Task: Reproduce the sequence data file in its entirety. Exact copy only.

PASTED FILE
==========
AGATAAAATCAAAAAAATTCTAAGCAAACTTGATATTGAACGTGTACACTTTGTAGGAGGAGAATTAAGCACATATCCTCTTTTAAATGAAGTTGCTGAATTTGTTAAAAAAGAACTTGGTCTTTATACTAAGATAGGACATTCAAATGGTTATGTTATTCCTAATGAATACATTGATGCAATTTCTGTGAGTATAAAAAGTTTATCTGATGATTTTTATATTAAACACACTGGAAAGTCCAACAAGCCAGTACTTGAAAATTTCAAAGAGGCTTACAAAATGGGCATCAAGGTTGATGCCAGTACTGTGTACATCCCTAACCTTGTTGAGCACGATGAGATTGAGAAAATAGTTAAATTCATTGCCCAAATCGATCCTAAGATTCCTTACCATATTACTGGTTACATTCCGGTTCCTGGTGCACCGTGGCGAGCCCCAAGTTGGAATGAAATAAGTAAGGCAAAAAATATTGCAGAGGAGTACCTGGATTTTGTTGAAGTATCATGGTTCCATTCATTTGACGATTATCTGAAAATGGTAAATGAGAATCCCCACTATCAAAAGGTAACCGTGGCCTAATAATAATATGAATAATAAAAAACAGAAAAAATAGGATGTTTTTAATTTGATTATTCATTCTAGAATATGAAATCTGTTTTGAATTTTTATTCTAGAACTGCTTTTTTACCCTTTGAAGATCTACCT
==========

AGATAAAATCAAAAAAATTCTAAGCAAACTTGATATTGAACGTGTACACTTTGTAGGAGGAGAATTAAGCACATATCCTCTTTTAAATGAAGTTGCTGAATTTGTTAAAAAAGAACTTGGTCTTTATACTAAGATAGGACATTCAAATGGTTATGTTATTCCTAATGAATACATTGATGCAATTTCTGTGAGTATAAAAAGTTTATCTGATGATTTTTATATTAAACACACTGGAAAGTCCAACAAGCCAGTACTTGAAAATTTCAAAGAGGCTTACAAAATGGGCATCAAGGTTGATGCCAGTACTGTGTACATCCCTAACCTTGTTGAGCACGATGAGATTGAGAAAATAGTTAAATTCATTGCCCAAATCGATCCTAAGATTCCTTACCATATTACTGGTTACATTCCGGTTCCTGGTGCACCGTGGCGAGCCCCAAGTTGGAATGAAATAAGTAAGGCAAAAAATATTGCAGAGGAGTACCTGGATTTTGTTGAAGTATCATGGTTCCATTCATTTGACGATTATCTGAAAATGGTAAATGAGAATCCCCACTATCAAAAGGTAACCGTGGCCTAATAATAATATGAATAATAAAAAACAGAAAAAATAGGATGTTTTTAATTTGATTATTCATTCTAGAATATGAAATCTGTTTTGAATTTTTATTCTAGAACTGCTTTTTTACCCTTTGAAGATCTACCT